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How can The Salvation Army justify non-adherence to
Therefore go and
make disciples of all nations,
baptising them in the name of
the Father and of the Son and of the Holy Spirit,
Matthew 28 v19
The Sacraments and the Bible
The official review by Commissioner John Swinfen as published in Salvationist magazine, United Kingdom and Republic of Ireland Territory, July 29th 2007.
'A good, simple, Salvationist, sacramental roadmap.'
IN this contribution to the ongoing
sacraments debate, Phil
Deliberately separating out ‘traditions, schools of thought, teachings, customs, culture and practices’, his handling of Scripture is scholarly, direct, healthy and constructive, comparing Scripture with Scripture in its context, and looking for the essential meaning behind specific incidents and teachings in balance with the text as a whole.
He aims at a concise approach to the subject and achieves this in a well-used 51 pages. Without clutter, he brings the reader to the issues free of mindsets and special pleading, to look objectively at essential Scripture. His style and organisation are helpful, engaging the reader.
He strongly affirms baptism. Making it clear that the essential meaning of baptism is strengthened by detaching it from water, he finally defines it as a confession of faith. There is, of course, more to say about the spiritual immersion that the concept of baptism symbolises, and he would no doubt go into this in a larger book.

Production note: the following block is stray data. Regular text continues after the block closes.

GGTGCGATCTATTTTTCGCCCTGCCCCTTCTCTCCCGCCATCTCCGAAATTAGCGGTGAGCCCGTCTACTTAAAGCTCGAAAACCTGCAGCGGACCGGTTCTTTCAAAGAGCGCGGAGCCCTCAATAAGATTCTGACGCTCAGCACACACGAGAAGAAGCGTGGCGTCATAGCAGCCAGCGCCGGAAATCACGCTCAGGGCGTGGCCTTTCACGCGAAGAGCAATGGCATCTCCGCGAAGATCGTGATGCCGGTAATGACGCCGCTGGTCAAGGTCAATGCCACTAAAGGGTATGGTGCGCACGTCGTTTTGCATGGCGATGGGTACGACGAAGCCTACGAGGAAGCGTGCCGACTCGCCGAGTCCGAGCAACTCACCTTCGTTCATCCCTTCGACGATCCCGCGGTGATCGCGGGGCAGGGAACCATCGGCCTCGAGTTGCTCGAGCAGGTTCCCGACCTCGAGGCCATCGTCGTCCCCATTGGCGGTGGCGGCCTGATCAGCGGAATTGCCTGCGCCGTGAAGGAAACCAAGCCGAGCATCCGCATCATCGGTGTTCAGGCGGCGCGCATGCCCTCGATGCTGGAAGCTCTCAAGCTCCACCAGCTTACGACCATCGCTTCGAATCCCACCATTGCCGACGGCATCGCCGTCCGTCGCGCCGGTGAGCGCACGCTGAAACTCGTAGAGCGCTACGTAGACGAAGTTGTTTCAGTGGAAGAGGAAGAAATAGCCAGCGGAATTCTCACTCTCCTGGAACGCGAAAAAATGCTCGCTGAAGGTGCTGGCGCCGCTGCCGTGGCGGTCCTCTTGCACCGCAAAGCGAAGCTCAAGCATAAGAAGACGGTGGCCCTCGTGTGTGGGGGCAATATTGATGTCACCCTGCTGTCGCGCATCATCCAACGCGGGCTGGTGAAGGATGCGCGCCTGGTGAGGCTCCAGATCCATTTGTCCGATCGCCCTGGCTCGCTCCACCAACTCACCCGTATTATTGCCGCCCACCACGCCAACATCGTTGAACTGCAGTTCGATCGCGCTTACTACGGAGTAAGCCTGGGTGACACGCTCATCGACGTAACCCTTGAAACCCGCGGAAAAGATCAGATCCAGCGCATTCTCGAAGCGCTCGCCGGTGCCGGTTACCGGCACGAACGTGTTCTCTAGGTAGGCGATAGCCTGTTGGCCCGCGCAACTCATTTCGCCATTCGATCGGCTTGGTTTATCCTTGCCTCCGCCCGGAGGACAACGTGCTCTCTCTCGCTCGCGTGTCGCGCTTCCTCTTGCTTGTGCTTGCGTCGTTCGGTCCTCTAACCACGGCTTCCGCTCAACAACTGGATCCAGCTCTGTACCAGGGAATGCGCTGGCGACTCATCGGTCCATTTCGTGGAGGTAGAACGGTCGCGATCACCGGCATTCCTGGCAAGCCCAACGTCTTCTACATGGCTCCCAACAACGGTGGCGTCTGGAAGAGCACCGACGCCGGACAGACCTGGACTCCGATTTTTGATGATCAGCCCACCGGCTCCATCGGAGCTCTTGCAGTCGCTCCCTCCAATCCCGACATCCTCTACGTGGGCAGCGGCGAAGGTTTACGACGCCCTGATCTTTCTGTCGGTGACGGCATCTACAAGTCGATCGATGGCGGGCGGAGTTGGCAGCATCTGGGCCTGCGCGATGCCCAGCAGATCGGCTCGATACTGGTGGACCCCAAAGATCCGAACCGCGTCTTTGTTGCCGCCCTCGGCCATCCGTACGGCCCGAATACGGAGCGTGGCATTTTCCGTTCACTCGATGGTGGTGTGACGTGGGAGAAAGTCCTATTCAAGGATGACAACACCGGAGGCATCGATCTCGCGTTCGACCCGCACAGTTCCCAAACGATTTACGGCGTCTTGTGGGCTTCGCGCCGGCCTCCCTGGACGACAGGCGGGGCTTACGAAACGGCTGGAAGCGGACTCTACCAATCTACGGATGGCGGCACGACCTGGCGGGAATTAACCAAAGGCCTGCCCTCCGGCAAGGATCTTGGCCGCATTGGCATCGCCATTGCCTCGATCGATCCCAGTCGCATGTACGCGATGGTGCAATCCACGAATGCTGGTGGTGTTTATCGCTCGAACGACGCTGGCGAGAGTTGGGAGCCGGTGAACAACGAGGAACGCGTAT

On the Eucharist, without denying our fellow Christians a ‘means of grace’ which they find helpful, he gives a restatement of the essential way God channels his grace and mediates his love and sacrifice in Jesus to daily life and the real human condition.
While not specifically demonstrating the Incarnation as the overarching sacrament – linking the spiritual and the physical – he gives a good, simple roadmap for the Salvationist’s journey to a true understanding of sacrament, not as ceremony but as interaction with God in Jesus by the Holy Spirit.
Phil handles the Last Supper authentically
in terms of the Passover meal for the Jew, allowing the reader to extend this
thought into Jesus’ teaching about salvation in the sense that the full
replaces the partial; the universal and individual replaces the national;
We return to a great central truth. The all-embracing essential sacrament is the Incarnation: God present in our total environment in Jesus, communing with us through a vast number of media by the Holy Spirit; confirming and implementing the divine character, values and spirit in power and love to every truly receptive human mind and heart.
Phil Layton gives us a very useful manual which sets out the basic issues simply across the spectrum of Christian thought and practice; a little book to join the treasury of the Army’s little books, classically modelled on John Coutts’s This We Believe series.